What I’m referring to here is your ability to develop a vision, believe in it, and inspire buy-in from everyone involved. This isn’t about knowing how to run a particular machine; it’s about how to lead a team of people with various backgrounds, experiences, and ideas of how things should be done.

                      How to hone this skill:

                      Although more complex than the rest, it all starts with an introspective look into your strengths and weaknesses. Then get a mentor or a coach who can bring out your leadership qualities so you can operate from a place of strength.

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                      Learn more about the effective leadership types here:

                      5 Types of Leadership that Help You Build a High Performance Team

                      8. Improve Your Analytical Skills

                      Are you good at taking large amount of data and interpreting them? Your skills could come in handy.

                      Organizations are looking for people to make sense of the data around them, explain how it affects profitability, and make projections based on it. Best of all? You don’t need to be an accountant to be analytical.

                      How to hone this skill:

                      Try taking data interpretation classes online or at a community college. Learning Microsoft Excel or Access is also a plus. If you’re ambitious enough, you could consider getting additional certifications to up the ante.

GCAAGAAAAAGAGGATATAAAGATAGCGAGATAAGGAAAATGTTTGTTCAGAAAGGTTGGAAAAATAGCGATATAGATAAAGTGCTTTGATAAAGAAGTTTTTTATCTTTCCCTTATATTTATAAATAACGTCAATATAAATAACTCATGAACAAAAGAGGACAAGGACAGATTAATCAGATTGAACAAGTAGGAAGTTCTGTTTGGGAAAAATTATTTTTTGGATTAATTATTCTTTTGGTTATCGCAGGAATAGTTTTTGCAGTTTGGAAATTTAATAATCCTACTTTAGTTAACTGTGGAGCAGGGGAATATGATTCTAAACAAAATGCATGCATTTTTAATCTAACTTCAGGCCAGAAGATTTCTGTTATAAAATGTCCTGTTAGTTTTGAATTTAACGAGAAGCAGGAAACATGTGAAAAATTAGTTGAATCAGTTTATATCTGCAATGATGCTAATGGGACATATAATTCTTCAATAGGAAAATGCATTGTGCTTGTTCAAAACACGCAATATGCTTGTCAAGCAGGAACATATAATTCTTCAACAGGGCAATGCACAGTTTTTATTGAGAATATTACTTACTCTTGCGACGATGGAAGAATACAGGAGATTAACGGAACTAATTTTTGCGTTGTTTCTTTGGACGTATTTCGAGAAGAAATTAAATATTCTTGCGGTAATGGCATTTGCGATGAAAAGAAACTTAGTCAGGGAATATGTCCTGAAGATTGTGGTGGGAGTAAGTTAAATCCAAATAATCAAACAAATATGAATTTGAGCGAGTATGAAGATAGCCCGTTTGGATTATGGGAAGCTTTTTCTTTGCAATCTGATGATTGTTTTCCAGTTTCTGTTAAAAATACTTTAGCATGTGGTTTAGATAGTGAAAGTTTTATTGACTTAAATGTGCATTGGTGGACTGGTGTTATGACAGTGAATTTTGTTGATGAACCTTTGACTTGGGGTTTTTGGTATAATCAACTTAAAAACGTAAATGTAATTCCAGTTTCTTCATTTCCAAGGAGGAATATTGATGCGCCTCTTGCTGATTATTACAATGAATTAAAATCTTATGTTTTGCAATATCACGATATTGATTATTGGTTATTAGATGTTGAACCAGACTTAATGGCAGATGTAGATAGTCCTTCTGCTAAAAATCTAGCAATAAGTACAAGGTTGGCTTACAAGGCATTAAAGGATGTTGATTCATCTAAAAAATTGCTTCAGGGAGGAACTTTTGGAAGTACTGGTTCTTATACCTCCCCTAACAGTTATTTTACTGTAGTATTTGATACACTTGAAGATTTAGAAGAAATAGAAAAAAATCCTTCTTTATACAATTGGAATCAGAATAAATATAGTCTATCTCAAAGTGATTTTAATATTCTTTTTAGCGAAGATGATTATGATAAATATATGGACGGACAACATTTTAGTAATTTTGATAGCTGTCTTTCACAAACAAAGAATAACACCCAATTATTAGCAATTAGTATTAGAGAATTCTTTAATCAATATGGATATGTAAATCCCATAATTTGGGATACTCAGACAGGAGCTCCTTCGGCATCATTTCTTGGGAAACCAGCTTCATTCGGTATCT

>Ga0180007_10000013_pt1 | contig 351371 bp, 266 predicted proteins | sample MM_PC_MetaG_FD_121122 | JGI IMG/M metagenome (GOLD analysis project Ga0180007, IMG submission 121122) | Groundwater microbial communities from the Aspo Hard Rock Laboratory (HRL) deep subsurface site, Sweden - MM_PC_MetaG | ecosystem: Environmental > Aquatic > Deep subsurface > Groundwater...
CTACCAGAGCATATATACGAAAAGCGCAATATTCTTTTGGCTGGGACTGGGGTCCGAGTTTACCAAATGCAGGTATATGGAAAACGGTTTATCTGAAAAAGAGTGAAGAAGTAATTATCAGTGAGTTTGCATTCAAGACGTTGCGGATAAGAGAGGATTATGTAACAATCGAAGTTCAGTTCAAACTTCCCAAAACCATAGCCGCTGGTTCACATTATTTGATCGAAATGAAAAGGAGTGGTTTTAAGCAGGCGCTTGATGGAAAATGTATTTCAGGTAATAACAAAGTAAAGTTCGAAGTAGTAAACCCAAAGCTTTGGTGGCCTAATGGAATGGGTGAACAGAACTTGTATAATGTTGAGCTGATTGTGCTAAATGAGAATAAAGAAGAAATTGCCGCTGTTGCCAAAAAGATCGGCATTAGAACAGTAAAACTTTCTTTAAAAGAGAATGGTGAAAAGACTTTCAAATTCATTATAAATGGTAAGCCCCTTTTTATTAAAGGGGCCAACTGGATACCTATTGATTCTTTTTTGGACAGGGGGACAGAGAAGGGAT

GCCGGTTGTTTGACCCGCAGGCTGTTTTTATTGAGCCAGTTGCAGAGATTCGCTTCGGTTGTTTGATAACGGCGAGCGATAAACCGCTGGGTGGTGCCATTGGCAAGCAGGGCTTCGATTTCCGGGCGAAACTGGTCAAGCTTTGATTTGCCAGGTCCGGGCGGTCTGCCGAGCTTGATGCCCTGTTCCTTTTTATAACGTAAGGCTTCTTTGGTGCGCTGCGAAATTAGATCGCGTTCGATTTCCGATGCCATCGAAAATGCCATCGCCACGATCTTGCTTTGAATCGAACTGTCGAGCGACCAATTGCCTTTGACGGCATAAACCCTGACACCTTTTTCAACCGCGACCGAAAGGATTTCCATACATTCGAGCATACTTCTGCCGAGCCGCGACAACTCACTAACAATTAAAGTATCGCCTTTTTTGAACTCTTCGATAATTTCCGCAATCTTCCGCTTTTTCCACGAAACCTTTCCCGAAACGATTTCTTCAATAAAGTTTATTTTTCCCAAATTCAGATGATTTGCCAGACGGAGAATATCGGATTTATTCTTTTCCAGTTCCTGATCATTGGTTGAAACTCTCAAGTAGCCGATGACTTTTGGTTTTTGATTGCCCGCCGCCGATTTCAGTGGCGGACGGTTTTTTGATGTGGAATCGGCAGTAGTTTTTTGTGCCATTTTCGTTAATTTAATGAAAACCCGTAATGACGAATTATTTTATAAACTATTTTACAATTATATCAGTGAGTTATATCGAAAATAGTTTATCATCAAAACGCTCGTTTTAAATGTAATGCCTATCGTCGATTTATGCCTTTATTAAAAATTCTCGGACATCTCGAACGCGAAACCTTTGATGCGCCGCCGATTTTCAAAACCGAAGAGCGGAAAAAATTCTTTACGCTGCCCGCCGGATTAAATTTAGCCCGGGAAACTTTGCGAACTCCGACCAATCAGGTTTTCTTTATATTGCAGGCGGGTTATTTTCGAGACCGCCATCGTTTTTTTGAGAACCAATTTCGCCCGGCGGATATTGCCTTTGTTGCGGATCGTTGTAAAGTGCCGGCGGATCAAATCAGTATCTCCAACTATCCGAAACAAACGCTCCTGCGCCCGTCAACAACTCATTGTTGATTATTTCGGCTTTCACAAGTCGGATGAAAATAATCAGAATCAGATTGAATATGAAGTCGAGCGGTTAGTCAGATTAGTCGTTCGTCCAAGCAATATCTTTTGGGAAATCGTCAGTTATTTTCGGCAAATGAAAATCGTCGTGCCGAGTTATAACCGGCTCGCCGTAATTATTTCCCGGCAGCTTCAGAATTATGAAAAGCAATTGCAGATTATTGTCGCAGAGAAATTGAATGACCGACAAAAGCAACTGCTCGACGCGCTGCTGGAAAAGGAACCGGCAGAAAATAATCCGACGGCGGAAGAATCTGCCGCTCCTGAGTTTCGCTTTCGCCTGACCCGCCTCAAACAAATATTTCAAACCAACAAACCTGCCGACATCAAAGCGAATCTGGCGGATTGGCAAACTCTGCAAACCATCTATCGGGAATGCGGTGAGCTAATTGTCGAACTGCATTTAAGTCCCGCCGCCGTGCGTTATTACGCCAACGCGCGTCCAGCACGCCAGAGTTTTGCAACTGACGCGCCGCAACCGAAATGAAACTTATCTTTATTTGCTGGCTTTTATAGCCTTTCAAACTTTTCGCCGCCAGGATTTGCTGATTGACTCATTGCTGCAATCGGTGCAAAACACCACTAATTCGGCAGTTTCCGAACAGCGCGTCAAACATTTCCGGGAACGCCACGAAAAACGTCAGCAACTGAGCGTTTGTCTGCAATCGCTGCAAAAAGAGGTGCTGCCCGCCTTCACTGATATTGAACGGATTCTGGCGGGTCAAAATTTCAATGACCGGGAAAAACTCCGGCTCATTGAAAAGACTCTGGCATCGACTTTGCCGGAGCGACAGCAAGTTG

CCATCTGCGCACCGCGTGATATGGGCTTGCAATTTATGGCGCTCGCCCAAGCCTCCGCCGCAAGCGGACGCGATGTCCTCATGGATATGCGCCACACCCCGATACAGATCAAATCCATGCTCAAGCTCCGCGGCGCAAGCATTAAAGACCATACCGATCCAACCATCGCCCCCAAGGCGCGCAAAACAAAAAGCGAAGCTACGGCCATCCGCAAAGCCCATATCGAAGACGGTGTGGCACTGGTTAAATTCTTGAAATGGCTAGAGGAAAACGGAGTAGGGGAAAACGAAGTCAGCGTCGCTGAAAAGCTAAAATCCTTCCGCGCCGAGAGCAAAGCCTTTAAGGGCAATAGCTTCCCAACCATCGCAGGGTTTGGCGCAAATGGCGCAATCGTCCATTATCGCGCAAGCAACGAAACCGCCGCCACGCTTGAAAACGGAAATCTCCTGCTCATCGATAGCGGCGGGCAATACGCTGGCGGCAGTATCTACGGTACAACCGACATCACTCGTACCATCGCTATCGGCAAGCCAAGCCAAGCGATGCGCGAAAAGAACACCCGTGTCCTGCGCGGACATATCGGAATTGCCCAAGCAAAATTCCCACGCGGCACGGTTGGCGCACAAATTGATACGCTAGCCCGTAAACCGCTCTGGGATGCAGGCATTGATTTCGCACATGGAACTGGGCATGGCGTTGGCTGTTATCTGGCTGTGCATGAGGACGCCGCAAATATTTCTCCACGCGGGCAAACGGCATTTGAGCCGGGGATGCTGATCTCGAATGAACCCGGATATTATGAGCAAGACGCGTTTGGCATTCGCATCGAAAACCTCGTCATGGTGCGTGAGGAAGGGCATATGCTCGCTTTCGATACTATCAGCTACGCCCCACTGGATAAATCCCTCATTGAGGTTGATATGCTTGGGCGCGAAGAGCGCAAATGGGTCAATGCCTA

Take a look at these ways to help sharpen your analytical skills:

                      What Are Analytical Skills and How to Strengthen Them For Success

                      9. Don’t Discount Your Time Management and Prioritization Skills

                      How good are you when it comes to deciding how important tasks are, organizing schedules, and coordinating plans?

                      Should you be willing, there is a market waiting for you out there. Organizations and busy executives are always looking for talented individuals to outsource these tasks to.

                      How to hone this skill:

                      Although not everyone possesses secretarial superpowers, you can improve this skill by focusing on taking huge tasks and breaking them into smaller goals or steps in order to achieve a bigger goal.

                      Here, you can learn to prioritize to achieve more:

                      The Ultimate Guide to Prioritizing Your Work And Life

                      10. Embrace Your Creative and Critical Thinking Side

                      Although it’s often believed that creativity is for the arts and right-brained people, I believe everyone is capable of being creative. In fact, most organizations recognize creativity as a vehicle that will drive successful inventions in the future.